Lenovo has a pair of ThinkPads powered by the new APUs. The 14-inch A485 weighs less than 3.5 pounds and offers an optional extended battery for those who need their computer to last all day. At 2.5 pounds, the 12-inch A285 is the more portable of the two ThinkPads, and Lenovo says it's 20 percent lighter and 15 percent thinner than it was before.
Who are these laptops for?
All three laptop makers are targeting the enterprise market with these Ryzen Pro models, touting security, durability and longevity features. AMD is placing particular emphasis on the security features, clearly hoping to appeal to IT departments of the commercial customers it covets.
"Security is fundamental to what we do," Lensing said. "Every AMD processor has built into it a secure hardware processor... a separate little subunit that handles all of our security instructions. We call that our secure processor. It does things like secure boot. It handles and conforms to Windows enterprise security standards and what our partners are trying to do with their own applications."
These aren't just drab utilitarian machines, though. Both AMD and the laptop makers using the Ryzen Pro chips say the notebooks are designed for people who use the same machine at home as they do at work.
"You probably don't want to go into your IT decision maker's office and the first statement in your pitch is 'This one can game,'" Lensing said. "But I guarantee you, you deploy these AMD notebooks, and your users take them home, and they realize that their commercial notebook that they got can actually play Dota 2, can play League of Legends, can play Fortnite, can play Overwatch — they're going to love it."
What kind of performance can I expect from Ryzen Pro?
AMD promises all-day battery power for the mobile Ryzen Pro chips, with a 270 percent improvement in energy efficiency over the previous generation of processors. That translates to 16 hours of battery life and 10.5 hours of video playback, according to AMD's testing.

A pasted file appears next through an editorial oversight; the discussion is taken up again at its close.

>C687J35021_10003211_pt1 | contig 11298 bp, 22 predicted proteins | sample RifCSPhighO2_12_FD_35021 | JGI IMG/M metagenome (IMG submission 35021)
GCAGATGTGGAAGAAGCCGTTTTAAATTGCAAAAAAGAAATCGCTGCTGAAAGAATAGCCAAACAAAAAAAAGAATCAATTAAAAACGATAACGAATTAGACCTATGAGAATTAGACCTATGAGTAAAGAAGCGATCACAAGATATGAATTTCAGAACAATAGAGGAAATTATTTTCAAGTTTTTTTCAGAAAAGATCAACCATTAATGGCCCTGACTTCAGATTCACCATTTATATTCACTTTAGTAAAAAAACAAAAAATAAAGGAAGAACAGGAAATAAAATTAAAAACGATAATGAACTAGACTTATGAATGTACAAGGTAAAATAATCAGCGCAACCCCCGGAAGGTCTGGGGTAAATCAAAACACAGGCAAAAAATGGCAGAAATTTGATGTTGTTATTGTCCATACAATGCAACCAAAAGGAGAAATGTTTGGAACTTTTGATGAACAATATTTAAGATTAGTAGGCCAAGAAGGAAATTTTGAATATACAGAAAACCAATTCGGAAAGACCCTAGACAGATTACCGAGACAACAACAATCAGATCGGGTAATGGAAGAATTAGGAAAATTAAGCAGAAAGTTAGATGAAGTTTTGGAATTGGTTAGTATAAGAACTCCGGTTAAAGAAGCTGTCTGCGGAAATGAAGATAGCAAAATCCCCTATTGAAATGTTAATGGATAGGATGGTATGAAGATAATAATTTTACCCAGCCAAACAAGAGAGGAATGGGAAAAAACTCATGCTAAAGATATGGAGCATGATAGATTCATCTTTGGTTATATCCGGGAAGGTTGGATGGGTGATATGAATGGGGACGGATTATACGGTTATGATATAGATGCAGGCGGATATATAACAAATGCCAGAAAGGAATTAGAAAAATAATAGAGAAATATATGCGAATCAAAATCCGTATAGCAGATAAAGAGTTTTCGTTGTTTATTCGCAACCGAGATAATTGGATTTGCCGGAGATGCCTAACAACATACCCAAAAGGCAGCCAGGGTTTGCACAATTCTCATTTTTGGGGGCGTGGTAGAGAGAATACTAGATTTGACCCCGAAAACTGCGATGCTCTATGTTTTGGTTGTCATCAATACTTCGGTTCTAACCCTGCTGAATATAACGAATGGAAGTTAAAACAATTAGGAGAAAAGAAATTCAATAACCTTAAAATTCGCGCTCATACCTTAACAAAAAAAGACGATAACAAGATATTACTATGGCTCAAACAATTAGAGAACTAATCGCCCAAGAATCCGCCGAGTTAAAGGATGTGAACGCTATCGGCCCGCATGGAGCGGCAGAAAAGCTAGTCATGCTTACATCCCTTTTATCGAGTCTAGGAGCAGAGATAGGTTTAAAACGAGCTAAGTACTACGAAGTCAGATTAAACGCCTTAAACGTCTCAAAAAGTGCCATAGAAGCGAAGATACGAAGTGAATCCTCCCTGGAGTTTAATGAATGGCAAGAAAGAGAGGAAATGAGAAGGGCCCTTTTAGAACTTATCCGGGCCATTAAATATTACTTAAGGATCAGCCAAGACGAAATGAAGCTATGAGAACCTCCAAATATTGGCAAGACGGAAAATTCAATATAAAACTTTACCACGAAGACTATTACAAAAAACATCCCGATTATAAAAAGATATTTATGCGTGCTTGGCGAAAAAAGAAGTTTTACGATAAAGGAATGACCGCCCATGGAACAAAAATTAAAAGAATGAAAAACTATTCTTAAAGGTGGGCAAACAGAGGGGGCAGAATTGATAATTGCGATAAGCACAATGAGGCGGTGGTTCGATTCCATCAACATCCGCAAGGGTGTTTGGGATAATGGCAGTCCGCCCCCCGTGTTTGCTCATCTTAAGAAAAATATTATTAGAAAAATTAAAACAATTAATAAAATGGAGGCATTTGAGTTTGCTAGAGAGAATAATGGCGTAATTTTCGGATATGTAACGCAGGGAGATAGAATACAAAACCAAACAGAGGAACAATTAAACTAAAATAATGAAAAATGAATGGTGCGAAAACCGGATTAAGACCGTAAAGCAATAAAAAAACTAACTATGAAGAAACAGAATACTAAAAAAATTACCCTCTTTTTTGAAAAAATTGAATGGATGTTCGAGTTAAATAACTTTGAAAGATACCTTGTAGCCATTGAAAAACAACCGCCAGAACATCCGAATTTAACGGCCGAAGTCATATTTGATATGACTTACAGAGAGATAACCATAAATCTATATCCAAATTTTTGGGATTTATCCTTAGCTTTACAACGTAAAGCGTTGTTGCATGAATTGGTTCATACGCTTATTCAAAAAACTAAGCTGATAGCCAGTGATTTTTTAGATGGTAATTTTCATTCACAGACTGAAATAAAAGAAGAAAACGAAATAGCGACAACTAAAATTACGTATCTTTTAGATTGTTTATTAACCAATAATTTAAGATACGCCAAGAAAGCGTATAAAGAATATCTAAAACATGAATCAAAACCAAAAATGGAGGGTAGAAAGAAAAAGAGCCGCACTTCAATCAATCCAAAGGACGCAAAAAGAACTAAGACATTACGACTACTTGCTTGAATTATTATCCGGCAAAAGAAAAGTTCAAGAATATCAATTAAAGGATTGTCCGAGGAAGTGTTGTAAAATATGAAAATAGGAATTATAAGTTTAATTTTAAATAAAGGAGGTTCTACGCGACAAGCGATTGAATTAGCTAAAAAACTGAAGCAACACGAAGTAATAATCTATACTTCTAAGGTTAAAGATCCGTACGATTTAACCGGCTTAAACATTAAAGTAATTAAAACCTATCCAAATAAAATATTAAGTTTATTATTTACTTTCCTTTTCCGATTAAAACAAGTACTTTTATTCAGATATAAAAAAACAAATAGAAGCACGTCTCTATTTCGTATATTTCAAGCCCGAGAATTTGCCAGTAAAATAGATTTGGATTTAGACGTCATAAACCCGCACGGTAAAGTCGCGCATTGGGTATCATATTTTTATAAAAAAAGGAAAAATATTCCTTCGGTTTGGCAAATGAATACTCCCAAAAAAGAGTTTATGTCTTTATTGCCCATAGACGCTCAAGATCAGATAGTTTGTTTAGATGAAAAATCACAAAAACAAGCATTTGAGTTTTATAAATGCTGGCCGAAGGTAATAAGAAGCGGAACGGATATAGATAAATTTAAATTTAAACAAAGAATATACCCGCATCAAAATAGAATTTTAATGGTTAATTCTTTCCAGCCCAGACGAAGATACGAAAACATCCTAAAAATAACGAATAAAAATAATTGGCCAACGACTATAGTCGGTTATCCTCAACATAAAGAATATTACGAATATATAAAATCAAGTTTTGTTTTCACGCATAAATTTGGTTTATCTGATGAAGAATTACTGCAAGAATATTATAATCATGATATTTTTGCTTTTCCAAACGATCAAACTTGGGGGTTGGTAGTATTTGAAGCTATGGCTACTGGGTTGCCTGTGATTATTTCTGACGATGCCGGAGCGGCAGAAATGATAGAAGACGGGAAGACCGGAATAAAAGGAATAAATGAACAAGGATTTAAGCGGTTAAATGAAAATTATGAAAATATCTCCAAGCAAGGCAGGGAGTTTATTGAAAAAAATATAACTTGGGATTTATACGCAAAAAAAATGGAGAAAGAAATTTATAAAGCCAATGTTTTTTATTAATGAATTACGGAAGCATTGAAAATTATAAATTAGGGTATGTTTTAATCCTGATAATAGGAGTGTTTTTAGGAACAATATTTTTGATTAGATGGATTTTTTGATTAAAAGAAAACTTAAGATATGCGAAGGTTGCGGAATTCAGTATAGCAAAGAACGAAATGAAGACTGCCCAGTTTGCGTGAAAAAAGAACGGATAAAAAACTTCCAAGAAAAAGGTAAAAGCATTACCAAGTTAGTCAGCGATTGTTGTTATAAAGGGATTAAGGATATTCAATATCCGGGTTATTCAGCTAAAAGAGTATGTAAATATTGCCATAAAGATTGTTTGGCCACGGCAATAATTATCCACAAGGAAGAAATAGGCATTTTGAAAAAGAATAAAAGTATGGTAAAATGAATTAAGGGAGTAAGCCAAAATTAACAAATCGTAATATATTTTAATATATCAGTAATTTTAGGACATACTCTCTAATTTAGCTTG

When we had the chance to test the consumer edition of the Ryzen chips last year, they compared favorably to processors from Intel. AMD promises more of the same with the Ryzen Pro chips for commercial laptops.
The chipmaker says the Ryzen Pro 7 and Ryzen Pro 5 are neck-and-neck with Intel's Core i7 8550U and Core i5 8250U, respectively, when it comes to light workloads, which AMD defines as Office 2016 tasks, file compression and basic Photoshop filters. For more processor-intensive tasks — graphics design, 3D rendering and 3D CAD — AMD says its chips outperform their Intel counterparts.
Are these the only Ryzen processors AMD has unveiled?
In addition to these mobile APUs, AMD also unveiled four desktop processors aimed at commercial workstations and mini PCs. The Ryzen Pro desktop lineup includes a pair of Ryzen 3 and Ryzen 5 processors with Radeon Vega graphics.
- Pro 2200G: 4 cores, 4 threads, 8 compute units; 3.5GHz up to 3.7GHz
- Pro 220GE: 4 cores, 4 threads, 8 compute units; 3.2Ghz up to 3.6GHz
- Pro 2400G: 4 cores, 8 threads, 11 compute units; 3.6GHz to 3.9GHz
- Pro 2400GE: 4 cores, 8 threads, 11 compute units; 3.2GHz to 3.8GHz
What can I expect from AMD next?
AMD plans to release more Ryzen products this year than it did in 2017. That's an ambitious goal, considering the company rolled out 20 Ryzen offerings last year.
In the near term, second-generation Ryzen Pro processors for commercial desktops are on track to arrive in the second half of this year, and the second-generation Ryzen Threadripper will as well. That's currently being sampled to key customers, based on a 12-nanometer processor technology, AMD says.
AMD's current crop of Ryzen products use the Zen microarchitecture. Design is complete on the next-generation Zen 2 microarchitecture, according to AMD.